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Pillars of Automation Framework Design


Pillars of Automation Framework Design


Automation Framework Design and Development plays an important role in any automation project and effectiveness of Framework determines effectiveness of test scripts during later stages of project. Hence its very important to understand 4 Pillars of Automation Framework Design by any Automation QA:


Pillar 1: Maintainability


The only constant is change. If the code we write today is going to be hard to maintain in the future, the rework and upkeep cost is going to skyrocket. Nicely written code in my books does not just do the job today, but can keep up with the changes to come in time and be easy to maintain. Every project team must have definition of maintainable code they want to follow as per their needs.


Some of the key pointers for same are:

  • Naming conventions should be defined and followed.

  • Code commenting standards outlined and should be able to create code documentation from it.

  • Code complexity should be to a minimum. Large lines of code must be break down under smaller methods.

  • Logging of test results. Report logs should not just show what passed and failed, rather should have debug information in there and be an easy read at the same time.

Pillar 2: Re usability


The way automation generates great benefits is by being reusable, so should your individual modules in the code. Re usability should be embedded in everything you do in an automation project.


A major concept here is creating wrappers. Again, from my old embedded lessons (the buzz word today being IoT), for areas which we expect fundamental changes to happen, it’s best not to use them directly, instead create a wrapper on top of them even if it would have just one call in it. This makes enhancements easy and adds lots of portability.


Here are a few places to keep re usability in mind:

  • Selection of scenarios to automate.

  • Creating architecture of the project, have separate layers calling / utilizing each other.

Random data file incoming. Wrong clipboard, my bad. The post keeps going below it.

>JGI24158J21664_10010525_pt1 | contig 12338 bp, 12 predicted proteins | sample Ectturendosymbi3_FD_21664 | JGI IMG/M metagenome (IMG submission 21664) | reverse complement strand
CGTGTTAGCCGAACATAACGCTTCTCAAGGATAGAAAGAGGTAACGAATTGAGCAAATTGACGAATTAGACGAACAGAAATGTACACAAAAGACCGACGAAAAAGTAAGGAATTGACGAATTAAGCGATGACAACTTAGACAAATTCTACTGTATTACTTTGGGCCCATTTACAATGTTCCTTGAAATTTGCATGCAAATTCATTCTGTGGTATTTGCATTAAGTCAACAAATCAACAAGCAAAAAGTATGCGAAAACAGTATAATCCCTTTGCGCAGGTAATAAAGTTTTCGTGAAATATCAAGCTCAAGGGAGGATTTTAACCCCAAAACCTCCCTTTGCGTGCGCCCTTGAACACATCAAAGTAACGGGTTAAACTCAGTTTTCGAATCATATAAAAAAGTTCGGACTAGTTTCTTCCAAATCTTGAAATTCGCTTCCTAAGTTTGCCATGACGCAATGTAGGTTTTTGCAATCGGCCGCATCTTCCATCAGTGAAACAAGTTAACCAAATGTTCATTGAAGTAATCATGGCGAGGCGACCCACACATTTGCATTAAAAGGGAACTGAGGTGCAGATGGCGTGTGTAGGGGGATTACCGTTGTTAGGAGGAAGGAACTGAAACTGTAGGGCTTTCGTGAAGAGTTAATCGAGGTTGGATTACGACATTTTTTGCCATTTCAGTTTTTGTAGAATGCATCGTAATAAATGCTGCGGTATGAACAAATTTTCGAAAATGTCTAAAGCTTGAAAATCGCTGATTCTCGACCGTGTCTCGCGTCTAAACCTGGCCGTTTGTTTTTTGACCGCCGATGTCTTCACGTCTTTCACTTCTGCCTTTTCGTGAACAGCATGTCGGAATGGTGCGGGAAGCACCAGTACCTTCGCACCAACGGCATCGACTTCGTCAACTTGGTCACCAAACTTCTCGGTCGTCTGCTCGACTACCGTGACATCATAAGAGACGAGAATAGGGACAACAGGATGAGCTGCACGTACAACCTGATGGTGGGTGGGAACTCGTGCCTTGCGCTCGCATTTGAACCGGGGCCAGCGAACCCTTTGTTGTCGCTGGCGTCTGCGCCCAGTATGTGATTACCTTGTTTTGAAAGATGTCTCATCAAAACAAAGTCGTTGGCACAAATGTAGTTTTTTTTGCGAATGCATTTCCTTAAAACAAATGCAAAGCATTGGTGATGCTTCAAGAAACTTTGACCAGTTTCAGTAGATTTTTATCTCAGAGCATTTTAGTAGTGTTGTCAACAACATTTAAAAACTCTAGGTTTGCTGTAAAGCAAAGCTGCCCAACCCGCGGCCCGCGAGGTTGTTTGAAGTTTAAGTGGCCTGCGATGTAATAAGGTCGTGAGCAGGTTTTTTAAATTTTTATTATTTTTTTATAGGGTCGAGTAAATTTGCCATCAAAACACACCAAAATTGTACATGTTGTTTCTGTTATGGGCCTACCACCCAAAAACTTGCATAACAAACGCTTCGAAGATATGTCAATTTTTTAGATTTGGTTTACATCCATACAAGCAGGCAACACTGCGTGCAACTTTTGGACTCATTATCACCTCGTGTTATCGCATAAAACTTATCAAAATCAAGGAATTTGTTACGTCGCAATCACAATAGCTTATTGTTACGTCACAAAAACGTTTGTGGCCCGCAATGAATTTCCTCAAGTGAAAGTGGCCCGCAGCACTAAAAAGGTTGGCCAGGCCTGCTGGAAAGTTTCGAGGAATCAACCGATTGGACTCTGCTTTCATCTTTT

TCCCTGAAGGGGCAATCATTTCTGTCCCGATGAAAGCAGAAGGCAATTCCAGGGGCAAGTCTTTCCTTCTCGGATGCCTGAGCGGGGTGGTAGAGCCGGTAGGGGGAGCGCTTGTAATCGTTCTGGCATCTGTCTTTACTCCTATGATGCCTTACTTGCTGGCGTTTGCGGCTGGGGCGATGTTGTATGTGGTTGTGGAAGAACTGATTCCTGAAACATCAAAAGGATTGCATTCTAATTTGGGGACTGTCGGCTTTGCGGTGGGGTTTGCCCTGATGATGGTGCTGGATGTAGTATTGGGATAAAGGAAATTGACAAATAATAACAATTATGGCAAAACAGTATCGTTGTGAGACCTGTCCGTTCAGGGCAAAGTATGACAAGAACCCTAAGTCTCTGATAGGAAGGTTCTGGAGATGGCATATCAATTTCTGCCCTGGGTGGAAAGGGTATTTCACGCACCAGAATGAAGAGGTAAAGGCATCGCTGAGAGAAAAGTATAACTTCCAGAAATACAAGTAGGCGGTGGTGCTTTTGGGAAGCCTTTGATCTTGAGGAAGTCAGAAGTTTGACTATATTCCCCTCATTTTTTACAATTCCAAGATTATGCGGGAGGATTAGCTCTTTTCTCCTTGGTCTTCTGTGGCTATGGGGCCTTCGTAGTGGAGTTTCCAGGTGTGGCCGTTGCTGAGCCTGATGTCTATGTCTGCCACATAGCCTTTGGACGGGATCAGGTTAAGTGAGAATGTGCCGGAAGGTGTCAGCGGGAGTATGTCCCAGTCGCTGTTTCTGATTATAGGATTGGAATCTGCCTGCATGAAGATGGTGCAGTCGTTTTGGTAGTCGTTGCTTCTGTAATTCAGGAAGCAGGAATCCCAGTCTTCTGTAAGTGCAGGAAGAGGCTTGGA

• Methods within each layer could be used by one another.

  • Reusable test data.

  • Smaller tests which could be combined to create larger / use case checking scripts.

Pillar 3: Scalability


Often when teams start with automation they have the immediate goal in mind and the long term picture is taken into account. In most automation projects, there will always be a need to expand the project adding more tests and functionality to it. Therefore, the architecture should be built keeping in mind future scalability. Time and again have I seen projects not able to scale up and the need for a massive rework.


Here are a few places to keep scalability in mind:

  • As you add more and more scripts in your project, there should not be any memory leaks while running the tests either in sequence or parallel

  • Any dependent tests must not let other tests to fail

  • Any new functionality addition not let already written tests to start fail

  • Must be provision available to integrate with 3rd Party Plugins like ALM, JIRA


Pillar 4: Robustness


The most important pillar for an automation project. The environment in which these scripts are to run is ever changing. The AUT (Application Under Test) is changing, browsers / services are changing even the automation tools / languages are changing. With all this change going on, it’s no surprise automation projects do succumb to robustness issues.


The root cause of flakiness (the automation term for not robust) is when the expected state of the AUT is not matching what the automation code is expecting. Therefore, the main guideline is to identify the possible states the overall system can go into and handle them in the code.


I break this exercise down into two areas, proactive and reactive handlers.


Proactive Handlers:

  • Proactive handlers are where we know there is a higher possibility of something going wrong and we prevent it before it can happen. A great example would be delays. We know for a modern web application, delays are going to be a problem, use dynamic delays as a standard rule before every action.

  • Test data would be another one. If you are sure there will be a problem (which most of the time there is), handle it can turn into a problem.

Reactive Handlers:

  • Reactive handlers are when the state change has happened, and now we want to get back on track, let’s say an unexpected popup appeared. Under this heading most the important tool is event handlers.

  • Apart from the basic Try{} Catch{} blocks, have event handlers to take care of unexpected events like unwanted popups, a page not loading and so on.


While this post does not prove to be a complete guideline, it’s a food for thought on important aspects of framework design.


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